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S1 BLOG

NYC DoE Holds First Climate Summit

Teachers, Instructional Coaches, and Educators from across the DOE participated in the first NYC DOE Climate Summit at the NY Hall of Science in Queens, NY. The Summit was organized by the Office of Sustainability, Solar One, and the Climate and Urban Systems Partnership in an effort to profile the diversity of climate change and how it relates to a variety of school activities and curriculum.

Activities in the two Round Robin sessions included mapping visualizations, climate themed simulations and games, school climate risk assessments, data analysis, health impacts, and climate advocacy.

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Here Comes Solar’s Juan Parra Talks to Univision about Community Solar

Watch Solar One’s Juan Parra explain how community solar makes renewable energy accessible to every New Yorker on the Spanish language television network Univision.

In the clip, you can see Juan and correspndent Berenice Gartner on the roof of an HDFC co-op building in Crown Heights. The solar installation, including the cool canopy for the panels, was installed by Brooklyn Solar Works. You can also catch a glimpse of Daroga Power‘s community solar installation, which you can sign up for on the Here Comes Solar website here.

Ansd while the segment is in Spanish, even non-Spanish speakers will be able to follow along. Congratulations to Here Comes Solar, Brooklyn Solar Works and Daroga Power on the great press for their great work!

 

Why Is Water Slippery?

Kids ask some pretty hard questions, and sometimes the answers are extremely fascinating, which is why the FiveThirtyEight blog, best known for political polling and sports prognostication, has started this gem of a series called Science Questions from a Toddler. Since the Solar One community is full of both teachers and parents (and teachers who are parents!), we thought this might be of interest for all sorts of reasons.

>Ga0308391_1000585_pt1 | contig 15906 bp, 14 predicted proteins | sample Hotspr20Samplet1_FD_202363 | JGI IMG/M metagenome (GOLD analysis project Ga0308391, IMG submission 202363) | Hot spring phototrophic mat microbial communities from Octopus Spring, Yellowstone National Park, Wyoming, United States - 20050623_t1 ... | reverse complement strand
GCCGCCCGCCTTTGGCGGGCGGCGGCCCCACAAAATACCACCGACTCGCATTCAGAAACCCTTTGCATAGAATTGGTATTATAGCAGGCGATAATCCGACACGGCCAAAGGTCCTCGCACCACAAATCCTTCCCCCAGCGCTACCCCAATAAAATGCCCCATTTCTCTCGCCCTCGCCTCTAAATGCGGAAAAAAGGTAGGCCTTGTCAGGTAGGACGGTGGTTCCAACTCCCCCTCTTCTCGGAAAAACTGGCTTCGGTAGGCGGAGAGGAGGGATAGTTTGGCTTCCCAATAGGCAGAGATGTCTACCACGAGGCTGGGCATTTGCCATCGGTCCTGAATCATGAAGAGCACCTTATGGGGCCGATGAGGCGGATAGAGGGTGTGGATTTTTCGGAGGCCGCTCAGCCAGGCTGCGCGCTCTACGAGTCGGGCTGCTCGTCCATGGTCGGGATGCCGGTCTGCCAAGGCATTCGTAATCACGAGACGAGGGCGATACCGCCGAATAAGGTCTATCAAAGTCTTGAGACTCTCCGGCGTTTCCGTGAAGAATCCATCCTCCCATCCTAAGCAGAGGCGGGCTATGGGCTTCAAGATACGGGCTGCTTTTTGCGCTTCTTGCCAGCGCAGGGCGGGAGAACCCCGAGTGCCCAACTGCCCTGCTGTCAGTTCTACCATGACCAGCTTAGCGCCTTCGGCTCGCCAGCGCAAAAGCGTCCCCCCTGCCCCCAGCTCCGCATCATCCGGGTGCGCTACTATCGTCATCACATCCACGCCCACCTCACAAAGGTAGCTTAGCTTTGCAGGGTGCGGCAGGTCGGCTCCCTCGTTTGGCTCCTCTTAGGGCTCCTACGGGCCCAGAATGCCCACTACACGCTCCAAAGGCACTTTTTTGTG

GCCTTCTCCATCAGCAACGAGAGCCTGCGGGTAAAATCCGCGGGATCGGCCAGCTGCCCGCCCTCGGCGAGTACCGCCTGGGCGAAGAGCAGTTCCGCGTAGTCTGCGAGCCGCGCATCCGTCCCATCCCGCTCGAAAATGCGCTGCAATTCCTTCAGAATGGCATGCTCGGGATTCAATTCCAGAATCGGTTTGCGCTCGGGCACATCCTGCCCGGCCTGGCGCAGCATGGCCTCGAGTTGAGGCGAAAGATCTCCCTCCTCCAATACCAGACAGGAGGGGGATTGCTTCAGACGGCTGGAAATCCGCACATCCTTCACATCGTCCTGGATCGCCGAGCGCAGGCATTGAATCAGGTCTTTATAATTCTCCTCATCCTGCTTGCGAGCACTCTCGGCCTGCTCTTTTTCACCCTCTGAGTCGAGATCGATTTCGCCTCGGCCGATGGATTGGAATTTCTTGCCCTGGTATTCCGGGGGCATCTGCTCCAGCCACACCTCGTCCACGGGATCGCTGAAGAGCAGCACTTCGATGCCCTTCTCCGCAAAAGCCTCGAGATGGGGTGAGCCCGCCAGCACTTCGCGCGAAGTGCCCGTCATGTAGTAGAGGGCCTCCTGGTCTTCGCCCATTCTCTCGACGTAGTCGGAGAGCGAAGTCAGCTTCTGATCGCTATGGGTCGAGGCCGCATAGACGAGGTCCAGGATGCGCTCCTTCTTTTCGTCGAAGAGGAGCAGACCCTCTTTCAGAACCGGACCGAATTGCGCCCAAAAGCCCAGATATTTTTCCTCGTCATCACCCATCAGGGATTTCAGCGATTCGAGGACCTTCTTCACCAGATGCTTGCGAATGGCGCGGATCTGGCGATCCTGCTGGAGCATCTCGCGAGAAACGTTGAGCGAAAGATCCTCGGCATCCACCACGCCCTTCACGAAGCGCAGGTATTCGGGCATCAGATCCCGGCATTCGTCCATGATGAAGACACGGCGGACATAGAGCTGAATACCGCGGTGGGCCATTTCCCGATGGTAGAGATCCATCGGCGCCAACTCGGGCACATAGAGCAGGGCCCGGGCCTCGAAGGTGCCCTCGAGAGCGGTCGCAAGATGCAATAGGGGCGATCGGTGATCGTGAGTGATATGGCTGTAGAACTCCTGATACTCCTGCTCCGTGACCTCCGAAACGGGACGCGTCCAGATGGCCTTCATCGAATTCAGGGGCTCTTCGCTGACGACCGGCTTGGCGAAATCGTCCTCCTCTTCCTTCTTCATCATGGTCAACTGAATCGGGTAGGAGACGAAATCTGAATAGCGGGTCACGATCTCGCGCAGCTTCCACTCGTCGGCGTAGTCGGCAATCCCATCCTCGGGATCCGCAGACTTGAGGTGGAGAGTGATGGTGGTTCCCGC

This week’s topic: Why is water so slippery?

The answer has to do a lot with just how peculiar water molecules actually are.

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It’s National Teacher Appreciation Day!

Happy Teacher Appreciation Day! We are so inspired by the courageous work of educators in and out of the classroom. Your commitment and dedication continues to cultivate the minds of so many students, encouraging them to reach their full potential. We are so grateful for your passion and enthusiasm for STEM education; we thank you today and every day!
As a token of our appreciation, below are three sample activities from the Green Design Lab Curriculum!

And even if you’re not a professional educator, you might enjoy doing these activities with your own kids- they’re educational AND fun!

  • Elementary Air Quality Index – In this activity, students are introduced to the concept of Air Quality through a role playing game.
  • Middle School Classroom Energy Audit – In this activity, students will use watt meters to determine the amount of energy different classroom appliances use.
  • High School Down the Drain Game – In this activity, students explore what happens to water when it goes down the drain. They will investigate what a CSO (combined sewer overflow) is as well as methods for storm water management.
Let us know how you are celebrating with the hashtag #GreenDesignLab on Twitter and Facebook. Learn more about bringing the Green Design Lab to your school here!

 

 

Lead Exposure in Children Still a Problem in NYC

Lead has been flagged as a known health hazard for more than 40 years, but contaminated paint, dust and soil is still a problem in older NYC buildings and neighborhoods that had a lot of automobile traffic during the 50s, 60s and 70s.

Complete removal is difficult, and while cases of lead poisoning in children have been declining steadily since the first lead mitigation building regulations were established in 2004, the demolition and renovation of so many older buildings over the past decade has only added to the problem. The city had originally hoped to completely eliminate lead poisoning by 2010. Unfortunately it was not to be. However, with proper action taken by landlords, and enforcement by city agencies charged with monitoring this issue, New York City can move closer towards its stated goal.

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